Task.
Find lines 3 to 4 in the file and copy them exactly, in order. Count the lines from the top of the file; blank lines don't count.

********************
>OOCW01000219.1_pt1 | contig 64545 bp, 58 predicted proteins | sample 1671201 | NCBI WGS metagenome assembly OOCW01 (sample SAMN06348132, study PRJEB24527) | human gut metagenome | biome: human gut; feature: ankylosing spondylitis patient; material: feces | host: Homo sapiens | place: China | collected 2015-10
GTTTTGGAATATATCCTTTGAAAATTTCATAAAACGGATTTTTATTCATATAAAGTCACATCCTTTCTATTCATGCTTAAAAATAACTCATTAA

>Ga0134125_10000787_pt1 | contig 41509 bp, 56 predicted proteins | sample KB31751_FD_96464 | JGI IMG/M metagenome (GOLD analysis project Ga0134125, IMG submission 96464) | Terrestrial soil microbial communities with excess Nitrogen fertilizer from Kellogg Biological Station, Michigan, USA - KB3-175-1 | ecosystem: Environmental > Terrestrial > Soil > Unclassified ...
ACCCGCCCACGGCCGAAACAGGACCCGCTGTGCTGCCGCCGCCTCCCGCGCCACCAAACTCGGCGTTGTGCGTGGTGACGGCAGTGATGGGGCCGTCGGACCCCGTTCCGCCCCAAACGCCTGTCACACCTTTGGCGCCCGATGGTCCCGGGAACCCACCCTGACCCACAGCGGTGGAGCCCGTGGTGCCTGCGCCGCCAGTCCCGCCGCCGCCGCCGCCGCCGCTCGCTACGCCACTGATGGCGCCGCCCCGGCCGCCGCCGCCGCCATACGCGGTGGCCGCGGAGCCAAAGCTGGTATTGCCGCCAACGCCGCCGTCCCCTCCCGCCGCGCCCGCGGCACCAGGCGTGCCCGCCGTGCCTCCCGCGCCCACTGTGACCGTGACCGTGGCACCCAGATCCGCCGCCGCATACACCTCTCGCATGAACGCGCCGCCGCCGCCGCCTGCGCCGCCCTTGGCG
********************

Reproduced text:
>Ga0134125_10000787_pt1 | contig 41509 bp, 56 predicted proteins | sample KB31751_FD_96464 | JGI IMG/M metagenome (GOLD analysis project Ga0134125, IMG submission 96464) | Terrestrial soil microbial communities with excess Nitrogen fertilizer from Kellogg Biological Station, Michigan, USA - KB3-175-1 | ecosystem: Environmental > Terrestrial > Soil > Unclassified ...
ACCCGCCCACGGCCGAAACAGGACCCGCTGTGCTGCCGCCGCCTCCCGCGCCACCAAACTCGGCGTTGTGCGTGGTGACGGCAGTGATGGGGCCGTCGGACCCCGTTCCGCCCCAAACGCCTGTCACACCTTTGGCGCCCGATGGTCCCGGGAACCCACCCTGACCCACAGCGGTGGAGCCCGTGGTGCCTGCGCCGCCAGTCCCGCCGCCGCCGCCGCCGCCGCTCGCTACGCCACTGATGGCGCCGCCCCGGCCGCCGCCGCCGCCATACGCGGTGGCCGCGGAGCCAAAGCTGGTATTGCCGCCAACGCCGCCGTCCCCTCCCGCCGCGCCCGCGGCACCAGGCGTGCCCGCCGTGCCTCCCGCGCCCACTGTGACCGTGACCGTGGCACCCAGATCCGCCGCCGCATACACCTCTCGCATGAACGCGCCGCCGCCGCCGCCTGCGCCGCCCTTGGCG